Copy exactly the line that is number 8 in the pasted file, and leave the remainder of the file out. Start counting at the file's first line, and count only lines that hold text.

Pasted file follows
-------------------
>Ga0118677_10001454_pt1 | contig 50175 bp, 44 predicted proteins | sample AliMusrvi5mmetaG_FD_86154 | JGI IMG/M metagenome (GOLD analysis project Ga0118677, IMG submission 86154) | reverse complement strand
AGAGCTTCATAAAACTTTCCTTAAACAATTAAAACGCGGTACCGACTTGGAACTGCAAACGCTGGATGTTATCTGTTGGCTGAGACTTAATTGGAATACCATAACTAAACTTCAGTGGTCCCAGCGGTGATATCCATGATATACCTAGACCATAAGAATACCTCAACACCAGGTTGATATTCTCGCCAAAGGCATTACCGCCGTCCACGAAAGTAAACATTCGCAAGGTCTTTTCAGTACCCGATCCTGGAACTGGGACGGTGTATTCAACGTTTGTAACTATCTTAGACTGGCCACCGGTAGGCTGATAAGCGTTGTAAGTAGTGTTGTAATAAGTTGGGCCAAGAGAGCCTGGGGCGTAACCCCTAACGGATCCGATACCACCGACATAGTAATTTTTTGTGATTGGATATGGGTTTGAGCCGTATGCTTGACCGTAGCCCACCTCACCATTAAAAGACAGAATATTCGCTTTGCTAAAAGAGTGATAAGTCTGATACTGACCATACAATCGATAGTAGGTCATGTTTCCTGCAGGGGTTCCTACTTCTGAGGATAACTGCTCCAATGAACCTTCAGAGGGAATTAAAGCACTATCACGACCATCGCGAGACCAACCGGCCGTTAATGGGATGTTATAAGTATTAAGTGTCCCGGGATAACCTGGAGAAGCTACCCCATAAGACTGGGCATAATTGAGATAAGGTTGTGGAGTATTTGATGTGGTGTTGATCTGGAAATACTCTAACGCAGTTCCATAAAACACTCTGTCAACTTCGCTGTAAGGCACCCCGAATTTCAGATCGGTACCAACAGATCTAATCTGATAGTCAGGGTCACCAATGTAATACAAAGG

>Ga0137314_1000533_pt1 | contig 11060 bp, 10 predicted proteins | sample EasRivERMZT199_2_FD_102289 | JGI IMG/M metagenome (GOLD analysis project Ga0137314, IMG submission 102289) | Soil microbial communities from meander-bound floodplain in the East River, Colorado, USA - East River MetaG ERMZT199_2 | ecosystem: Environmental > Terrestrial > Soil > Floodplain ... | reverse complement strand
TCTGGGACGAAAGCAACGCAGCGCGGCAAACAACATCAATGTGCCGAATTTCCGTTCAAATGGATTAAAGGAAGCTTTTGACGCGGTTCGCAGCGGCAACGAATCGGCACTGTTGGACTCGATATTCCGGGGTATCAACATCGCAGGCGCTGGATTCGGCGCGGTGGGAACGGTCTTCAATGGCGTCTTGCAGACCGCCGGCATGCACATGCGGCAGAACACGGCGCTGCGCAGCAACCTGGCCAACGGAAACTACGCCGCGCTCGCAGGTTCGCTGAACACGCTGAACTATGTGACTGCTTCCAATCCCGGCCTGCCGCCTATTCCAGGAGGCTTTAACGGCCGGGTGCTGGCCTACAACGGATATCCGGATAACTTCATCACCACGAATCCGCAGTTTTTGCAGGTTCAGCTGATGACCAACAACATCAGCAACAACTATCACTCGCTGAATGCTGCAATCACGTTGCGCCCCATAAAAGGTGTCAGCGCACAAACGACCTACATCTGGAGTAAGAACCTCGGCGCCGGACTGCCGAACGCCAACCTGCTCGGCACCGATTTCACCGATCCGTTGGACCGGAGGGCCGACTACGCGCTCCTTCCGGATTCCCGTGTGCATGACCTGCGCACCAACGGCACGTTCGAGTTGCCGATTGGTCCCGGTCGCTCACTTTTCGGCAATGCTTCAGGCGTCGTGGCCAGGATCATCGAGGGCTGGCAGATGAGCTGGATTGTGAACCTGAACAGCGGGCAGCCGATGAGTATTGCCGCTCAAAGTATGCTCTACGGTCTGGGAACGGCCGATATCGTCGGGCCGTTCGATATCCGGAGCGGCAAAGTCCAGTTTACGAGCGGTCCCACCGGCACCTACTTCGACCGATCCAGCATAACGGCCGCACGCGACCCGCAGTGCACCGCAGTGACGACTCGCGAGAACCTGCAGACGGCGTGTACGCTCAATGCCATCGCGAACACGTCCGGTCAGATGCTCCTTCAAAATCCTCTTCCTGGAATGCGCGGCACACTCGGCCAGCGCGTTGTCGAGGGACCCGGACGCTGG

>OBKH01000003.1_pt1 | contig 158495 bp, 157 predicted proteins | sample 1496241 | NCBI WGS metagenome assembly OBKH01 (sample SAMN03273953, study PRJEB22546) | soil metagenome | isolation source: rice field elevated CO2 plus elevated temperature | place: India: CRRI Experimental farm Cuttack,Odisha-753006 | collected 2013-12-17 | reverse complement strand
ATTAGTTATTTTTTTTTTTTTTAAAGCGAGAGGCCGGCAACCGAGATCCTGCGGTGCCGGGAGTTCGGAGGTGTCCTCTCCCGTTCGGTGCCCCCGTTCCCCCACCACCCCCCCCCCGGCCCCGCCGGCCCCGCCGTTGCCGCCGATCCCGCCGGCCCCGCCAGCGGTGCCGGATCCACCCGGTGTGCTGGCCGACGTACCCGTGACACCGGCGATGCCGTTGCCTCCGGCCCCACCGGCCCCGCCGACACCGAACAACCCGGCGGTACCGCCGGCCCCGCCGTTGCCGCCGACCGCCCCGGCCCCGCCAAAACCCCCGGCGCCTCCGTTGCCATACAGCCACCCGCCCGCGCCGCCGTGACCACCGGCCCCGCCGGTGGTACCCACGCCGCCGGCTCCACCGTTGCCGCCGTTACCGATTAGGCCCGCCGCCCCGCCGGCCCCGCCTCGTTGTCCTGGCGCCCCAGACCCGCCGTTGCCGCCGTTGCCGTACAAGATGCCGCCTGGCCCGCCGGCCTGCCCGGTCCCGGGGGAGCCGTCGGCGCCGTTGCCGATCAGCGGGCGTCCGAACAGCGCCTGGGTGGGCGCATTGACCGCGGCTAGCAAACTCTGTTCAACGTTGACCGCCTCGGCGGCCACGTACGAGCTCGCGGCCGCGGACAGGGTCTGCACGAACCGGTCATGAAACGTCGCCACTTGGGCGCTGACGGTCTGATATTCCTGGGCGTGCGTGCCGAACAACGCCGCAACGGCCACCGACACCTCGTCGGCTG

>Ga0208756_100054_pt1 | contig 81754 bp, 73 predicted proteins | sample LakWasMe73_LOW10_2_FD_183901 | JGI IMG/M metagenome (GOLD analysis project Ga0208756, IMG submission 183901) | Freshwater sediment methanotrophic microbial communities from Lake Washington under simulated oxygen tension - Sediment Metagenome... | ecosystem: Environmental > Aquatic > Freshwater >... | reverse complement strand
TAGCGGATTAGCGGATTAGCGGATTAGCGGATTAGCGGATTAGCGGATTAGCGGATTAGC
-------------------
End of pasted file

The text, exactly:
TAGCGGATTAGCGGATTAGCGGATTAGCGGATTAGCGGATTAGCGGATTAGCGGATTAGC